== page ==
Student drug testing policy OK'd

August 04, 2003 11:00 pm

By SUNNY LOCKWOOD

Despite polite pleas from parents and doubts expressed by one board member, the Bret Harte Union High School District Board members last night approved random drug testing of student athletes.

"We are creating more and more rules because of a minority who use these substances," board member Roger Orman said. Still, when the vote was called, the testing policy passed unanimously.

Random testing will start Aug. 20 when the new school year begins, and will affect about a third of the student body.

All athletes will be tested at the beginning of each sports season, and after that, four names a week will be pulled from a computer database of athletes and cheerleaders. Those students will have to give urine samples on campus during a break between classes so the testing will not be obvious to the larger student body of 880.

A litmus strip will give initial results, and if they show positive, the sample will be sent to an independent lab to be tested for such substances as cocaine and marijuana, but not steroids.

The new policy recommends testing all athletes at the beginning of each season, with random testing being conducted weekly during the fall, winter and spring seasons.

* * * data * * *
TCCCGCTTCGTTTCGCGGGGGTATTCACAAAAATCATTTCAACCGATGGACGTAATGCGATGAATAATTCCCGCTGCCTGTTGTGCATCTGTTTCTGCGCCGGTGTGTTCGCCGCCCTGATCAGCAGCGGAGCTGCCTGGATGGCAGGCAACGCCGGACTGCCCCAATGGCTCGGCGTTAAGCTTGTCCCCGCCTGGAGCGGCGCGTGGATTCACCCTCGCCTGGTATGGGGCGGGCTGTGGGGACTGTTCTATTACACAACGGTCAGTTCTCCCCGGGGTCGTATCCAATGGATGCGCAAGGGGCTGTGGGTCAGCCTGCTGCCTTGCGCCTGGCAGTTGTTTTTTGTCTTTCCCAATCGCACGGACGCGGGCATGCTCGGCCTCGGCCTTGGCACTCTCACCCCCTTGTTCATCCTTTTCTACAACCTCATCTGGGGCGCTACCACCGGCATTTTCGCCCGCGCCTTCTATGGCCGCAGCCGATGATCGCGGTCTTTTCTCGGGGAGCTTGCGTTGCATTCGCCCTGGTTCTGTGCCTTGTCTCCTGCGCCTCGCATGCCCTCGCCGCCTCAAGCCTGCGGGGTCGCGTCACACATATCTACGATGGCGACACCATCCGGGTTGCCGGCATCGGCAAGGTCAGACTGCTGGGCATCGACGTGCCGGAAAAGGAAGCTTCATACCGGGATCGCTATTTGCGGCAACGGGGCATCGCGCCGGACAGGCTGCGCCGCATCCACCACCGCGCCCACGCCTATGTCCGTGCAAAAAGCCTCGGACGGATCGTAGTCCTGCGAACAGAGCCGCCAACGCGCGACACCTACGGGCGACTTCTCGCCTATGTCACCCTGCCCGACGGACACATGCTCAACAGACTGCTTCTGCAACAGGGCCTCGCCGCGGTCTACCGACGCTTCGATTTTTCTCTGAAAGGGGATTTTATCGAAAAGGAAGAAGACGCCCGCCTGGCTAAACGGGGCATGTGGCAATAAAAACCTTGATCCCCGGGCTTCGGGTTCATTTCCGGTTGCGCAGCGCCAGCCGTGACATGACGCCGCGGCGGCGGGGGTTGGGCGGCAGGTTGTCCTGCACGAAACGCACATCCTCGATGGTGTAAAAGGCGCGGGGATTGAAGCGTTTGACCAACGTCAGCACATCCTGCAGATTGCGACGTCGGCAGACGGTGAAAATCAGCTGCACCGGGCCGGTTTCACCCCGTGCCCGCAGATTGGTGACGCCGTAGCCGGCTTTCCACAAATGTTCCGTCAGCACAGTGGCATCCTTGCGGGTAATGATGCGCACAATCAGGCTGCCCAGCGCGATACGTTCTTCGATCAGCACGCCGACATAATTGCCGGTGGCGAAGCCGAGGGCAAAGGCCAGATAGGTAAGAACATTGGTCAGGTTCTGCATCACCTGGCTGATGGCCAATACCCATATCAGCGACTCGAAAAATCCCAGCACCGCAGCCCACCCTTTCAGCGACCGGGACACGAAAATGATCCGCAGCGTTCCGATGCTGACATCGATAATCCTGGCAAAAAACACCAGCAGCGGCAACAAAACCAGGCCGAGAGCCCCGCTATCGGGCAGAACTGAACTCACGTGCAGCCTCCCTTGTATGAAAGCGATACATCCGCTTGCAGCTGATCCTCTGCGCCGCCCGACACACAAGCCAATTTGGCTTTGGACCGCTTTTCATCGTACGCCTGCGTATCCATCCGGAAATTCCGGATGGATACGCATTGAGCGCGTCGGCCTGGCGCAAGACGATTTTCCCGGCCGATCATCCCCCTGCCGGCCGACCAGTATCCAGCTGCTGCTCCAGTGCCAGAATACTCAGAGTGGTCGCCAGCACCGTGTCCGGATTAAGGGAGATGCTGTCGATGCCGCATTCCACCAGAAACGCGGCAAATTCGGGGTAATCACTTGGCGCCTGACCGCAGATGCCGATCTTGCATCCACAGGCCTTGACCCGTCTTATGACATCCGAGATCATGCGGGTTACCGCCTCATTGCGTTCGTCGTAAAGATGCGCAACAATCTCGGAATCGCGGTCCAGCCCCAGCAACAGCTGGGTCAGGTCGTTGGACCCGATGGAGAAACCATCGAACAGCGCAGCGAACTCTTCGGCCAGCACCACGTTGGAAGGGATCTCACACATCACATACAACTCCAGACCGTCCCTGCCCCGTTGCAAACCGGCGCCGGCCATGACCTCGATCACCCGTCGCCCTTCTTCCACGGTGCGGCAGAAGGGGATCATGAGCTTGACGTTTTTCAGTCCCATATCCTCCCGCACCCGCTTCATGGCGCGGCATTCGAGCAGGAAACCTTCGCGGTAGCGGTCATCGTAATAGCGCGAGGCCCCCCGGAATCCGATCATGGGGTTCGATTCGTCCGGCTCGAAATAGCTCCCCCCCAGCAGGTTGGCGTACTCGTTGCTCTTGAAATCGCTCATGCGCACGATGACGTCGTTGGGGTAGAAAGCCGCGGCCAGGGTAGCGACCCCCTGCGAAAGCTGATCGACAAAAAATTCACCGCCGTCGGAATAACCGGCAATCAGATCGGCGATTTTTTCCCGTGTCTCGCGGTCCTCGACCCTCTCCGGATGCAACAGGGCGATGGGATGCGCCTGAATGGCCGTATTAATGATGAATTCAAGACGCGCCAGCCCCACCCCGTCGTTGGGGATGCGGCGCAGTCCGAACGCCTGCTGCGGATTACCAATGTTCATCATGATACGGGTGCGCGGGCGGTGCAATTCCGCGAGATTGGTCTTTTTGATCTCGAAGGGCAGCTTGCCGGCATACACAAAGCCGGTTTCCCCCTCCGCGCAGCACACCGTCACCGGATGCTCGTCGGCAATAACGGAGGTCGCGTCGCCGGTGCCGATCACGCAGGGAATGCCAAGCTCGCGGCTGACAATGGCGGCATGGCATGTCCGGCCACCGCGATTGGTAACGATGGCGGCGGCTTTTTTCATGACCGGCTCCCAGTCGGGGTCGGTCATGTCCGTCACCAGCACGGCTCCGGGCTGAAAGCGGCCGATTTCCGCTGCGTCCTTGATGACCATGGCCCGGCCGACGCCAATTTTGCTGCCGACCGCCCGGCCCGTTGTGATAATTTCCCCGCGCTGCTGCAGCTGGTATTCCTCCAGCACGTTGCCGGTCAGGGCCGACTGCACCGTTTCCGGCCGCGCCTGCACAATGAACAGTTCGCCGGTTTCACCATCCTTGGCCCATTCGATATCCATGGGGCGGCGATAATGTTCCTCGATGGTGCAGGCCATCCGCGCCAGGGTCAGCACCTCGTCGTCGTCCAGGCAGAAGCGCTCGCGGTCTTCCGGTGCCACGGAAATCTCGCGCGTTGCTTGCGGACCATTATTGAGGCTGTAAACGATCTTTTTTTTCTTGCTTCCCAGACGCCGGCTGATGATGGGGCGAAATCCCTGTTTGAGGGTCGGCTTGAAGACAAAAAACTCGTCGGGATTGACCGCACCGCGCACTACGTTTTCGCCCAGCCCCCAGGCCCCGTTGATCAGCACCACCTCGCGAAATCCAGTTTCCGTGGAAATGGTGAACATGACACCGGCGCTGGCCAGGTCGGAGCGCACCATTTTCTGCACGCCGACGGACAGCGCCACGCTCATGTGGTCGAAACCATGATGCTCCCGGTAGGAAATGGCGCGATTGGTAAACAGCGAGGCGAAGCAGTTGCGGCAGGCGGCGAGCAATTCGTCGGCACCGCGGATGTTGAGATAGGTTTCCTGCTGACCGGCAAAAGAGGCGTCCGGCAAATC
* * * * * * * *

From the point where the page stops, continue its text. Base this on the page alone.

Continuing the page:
Last night, Columbia resident Michael Harami read a statement against the policy, saying, "suspicionless drug testing is in direct opposition to the Fourth Amendment."

He said the proposed policy "automatically declares hundreds of students guilty until they prove their innocence via search and seizure of their bodily fluids."

Although polite, the discussion indicated how divisive the new policy might be.

At the policy's first reading on July 21, several parents spoke in favor of it and no one spoke against.

But last night, John Kramer of Vallecito expressed concerns about the policy.

A father of three Bret Harte High graduates and with one soon-to-be freshman, Kramer asked for clarification on how samples will be handled and how the lab will conduct its testing.

"False positives could be difficult for students and their parents," he said.

He also questioned why steroids are not on the testing list.